Constructive feedback concerning a negative attitude

Here's an example of constructive criticism you can give when an employee has a negative attitude:

'I really appreciate that you're able to consistently turn in work of high quality. However, I've noticed that you don't seem as enthusiastic or involved anymore. How are you feeling? Is there anything I can do to help you have a better experience here?'

Constructive criticism concerning office gossip

Rumours can lead to a toxic work environment. Therefore, it's necessary to stop them before they become too widespread. This is an example of constructive criticism concerning office gossip:

'I really value the contributions you make to this office. I know there are some rumours flying around about X and Y. In the future, I'd appreciate it if you bring your concerns directly to me. That way, we can resolve any issues you may have in an efficient and professional manner. How does that sound?'

Related: Interpersonal Skills: Definition and Examples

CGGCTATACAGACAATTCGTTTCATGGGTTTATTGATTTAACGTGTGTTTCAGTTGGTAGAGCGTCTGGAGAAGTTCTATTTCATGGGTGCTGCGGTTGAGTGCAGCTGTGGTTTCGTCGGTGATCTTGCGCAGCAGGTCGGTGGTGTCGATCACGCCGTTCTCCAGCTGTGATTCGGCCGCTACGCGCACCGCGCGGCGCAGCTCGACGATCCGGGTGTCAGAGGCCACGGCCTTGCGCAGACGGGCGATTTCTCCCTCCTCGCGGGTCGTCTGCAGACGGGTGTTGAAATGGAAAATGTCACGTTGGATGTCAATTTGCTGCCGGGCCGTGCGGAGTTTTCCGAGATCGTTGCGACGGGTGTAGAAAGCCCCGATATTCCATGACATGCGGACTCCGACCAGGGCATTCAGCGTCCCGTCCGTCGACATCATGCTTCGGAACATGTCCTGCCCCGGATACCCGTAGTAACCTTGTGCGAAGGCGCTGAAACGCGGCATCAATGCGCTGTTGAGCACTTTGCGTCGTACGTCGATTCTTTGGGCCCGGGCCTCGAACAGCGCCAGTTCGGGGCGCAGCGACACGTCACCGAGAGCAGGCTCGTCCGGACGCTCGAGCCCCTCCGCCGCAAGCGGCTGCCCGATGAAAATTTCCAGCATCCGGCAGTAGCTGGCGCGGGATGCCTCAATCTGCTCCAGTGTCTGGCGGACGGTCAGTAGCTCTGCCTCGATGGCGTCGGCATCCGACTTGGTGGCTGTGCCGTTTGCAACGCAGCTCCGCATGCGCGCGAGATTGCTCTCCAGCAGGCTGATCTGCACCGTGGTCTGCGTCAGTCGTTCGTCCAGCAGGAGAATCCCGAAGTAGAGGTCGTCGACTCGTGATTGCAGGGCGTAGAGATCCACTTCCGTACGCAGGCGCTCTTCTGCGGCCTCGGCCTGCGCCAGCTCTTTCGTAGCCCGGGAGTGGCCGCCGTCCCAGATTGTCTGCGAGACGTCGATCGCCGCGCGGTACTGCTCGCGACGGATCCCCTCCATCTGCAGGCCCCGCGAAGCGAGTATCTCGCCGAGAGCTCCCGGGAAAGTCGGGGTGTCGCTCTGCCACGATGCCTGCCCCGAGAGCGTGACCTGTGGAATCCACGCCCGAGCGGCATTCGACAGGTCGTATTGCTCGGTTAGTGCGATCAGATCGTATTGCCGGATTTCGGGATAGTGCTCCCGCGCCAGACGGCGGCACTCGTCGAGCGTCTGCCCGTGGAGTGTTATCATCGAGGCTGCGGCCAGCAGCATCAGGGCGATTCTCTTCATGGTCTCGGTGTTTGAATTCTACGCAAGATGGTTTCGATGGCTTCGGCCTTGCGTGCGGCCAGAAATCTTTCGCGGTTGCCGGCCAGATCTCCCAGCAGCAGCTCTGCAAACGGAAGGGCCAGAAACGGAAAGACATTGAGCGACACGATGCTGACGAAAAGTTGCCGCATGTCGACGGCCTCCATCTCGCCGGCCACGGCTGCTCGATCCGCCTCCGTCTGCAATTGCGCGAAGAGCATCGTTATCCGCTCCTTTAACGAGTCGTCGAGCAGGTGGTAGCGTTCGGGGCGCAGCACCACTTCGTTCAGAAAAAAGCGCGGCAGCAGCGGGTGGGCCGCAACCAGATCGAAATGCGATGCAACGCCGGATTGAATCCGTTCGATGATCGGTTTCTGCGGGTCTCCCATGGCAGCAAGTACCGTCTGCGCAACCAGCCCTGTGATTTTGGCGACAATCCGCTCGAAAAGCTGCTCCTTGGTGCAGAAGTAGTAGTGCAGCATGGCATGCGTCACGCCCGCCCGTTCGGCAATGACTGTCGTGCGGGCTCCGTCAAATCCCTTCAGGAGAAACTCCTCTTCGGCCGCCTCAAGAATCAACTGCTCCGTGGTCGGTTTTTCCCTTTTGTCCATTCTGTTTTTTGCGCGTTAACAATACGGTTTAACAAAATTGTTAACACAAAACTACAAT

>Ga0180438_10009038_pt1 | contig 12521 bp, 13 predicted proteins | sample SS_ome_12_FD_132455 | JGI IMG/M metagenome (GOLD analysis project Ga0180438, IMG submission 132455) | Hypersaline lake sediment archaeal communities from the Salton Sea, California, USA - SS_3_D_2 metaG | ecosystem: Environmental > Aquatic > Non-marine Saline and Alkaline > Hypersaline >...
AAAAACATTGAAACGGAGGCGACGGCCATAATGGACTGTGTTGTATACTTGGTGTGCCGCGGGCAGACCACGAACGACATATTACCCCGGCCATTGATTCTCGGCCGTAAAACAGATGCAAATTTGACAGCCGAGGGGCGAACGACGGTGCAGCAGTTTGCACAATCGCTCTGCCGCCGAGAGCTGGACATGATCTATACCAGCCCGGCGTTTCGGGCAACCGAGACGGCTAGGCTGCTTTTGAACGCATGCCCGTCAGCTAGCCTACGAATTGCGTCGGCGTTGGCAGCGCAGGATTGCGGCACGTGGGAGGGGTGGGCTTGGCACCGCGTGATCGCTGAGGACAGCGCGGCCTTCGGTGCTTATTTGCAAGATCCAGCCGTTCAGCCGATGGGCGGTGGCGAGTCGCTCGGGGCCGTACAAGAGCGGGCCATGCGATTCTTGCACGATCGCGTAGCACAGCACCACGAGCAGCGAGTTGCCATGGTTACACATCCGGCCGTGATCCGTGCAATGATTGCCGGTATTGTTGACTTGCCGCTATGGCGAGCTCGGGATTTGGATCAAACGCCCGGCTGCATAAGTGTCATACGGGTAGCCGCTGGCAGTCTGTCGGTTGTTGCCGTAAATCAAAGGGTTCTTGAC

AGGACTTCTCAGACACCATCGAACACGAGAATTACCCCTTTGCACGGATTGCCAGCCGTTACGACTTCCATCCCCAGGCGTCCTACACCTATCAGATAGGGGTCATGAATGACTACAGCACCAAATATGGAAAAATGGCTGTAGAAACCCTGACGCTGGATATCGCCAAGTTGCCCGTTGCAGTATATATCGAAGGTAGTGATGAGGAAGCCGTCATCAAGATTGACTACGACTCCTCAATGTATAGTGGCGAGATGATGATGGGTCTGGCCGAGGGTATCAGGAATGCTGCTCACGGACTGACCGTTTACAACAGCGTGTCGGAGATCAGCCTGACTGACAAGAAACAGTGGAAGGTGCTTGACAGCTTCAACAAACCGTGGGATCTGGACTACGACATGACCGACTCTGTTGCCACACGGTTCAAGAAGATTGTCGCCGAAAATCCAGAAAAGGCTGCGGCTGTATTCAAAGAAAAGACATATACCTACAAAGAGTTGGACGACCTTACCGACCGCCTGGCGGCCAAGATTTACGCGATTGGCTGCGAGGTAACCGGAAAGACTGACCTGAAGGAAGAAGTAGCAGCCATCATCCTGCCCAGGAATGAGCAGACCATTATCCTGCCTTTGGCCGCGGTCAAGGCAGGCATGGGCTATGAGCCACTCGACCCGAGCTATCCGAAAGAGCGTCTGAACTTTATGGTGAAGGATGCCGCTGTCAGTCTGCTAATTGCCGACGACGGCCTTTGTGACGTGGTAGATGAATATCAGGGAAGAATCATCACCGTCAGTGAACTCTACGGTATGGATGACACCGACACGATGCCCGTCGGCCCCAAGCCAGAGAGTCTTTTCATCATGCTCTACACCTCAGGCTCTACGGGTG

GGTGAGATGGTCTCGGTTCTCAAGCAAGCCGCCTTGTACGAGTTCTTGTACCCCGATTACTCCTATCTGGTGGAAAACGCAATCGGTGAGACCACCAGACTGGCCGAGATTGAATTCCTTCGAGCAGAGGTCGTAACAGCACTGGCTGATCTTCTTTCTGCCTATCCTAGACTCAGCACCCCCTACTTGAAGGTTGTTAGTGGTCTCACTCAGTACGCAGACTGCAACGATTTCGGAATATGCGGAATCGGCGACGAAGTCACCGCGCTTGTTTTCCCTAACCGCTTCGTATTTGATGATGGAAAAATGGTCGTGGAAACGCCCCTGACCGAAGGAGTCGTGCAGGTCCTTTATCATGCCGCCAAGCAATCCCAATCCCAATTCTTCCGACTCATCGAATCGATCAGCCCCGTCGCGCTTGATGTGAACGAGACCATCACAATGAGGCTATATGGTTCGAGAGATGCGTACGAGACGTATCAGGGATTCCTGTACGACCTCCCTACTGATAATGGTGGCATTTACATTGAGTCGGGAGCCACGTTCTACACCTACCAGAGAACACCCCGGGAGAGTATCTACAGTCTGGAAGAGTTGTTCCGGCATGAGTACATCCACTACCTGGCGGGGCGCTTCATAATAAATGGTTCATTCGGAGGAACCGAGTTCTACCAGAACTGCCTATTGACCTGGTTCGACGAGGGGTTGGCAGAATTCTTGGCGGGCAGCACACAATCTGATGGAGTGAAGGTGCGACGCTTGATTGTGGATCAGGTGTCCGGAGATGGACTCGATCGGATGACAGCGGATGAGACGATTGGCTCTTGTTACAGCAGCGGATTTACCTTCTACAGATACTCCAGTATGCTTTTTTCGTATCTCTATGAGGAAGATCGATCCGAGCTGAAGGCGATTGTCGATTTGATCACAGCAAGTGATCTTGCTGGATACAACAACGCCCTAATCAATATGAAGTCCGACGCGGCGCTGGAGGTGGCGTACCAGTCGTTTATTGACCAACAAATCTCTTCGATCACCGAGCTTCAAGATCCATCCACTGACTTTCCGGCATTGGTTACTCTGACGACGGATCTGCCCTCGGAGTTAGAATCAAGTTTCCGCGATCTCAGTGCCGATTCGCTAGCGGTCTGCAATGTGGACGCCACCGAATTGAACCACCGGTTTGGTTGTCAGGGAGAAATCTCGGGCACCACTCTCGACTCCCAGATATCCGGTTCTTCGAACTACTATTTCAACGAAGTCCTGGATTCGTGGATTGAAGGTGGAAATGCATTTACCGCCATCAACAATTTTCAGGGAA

Tips for giving constructive criticism

Follow these tips to give constructive criticism without making it awkward:

  • Show empathy: It's often difficult for people to receive constructive criticism. When giving feedback, remember to be kind. Realise that they may not understand what they are doing wrong and avoid taking their reaction personally.

  • Set the tone: By being the person who initiates the conversation, you can also set the mood. Avoid appearing uncomfortable or angry by having a relaxed, open body language and tone of voice. This prevents the recipient from feeling awkward.

  • Be direct: While it's important to avoid being blunt or come off as aggressive, being direct in your constructive feedback is important. Trying to hide your criticism in the form of passive aggressiveness or through subtle hints is unhelpful and inadvisable. Instead, be straightforward and initiate an honest dialogue that prevents the other person from feeling insulted or confused.

  • Follow your own advice: Before you give anyone constructive criticism, make sure you are following your own advice. Leading by example encourages others to accept and trust your feedback.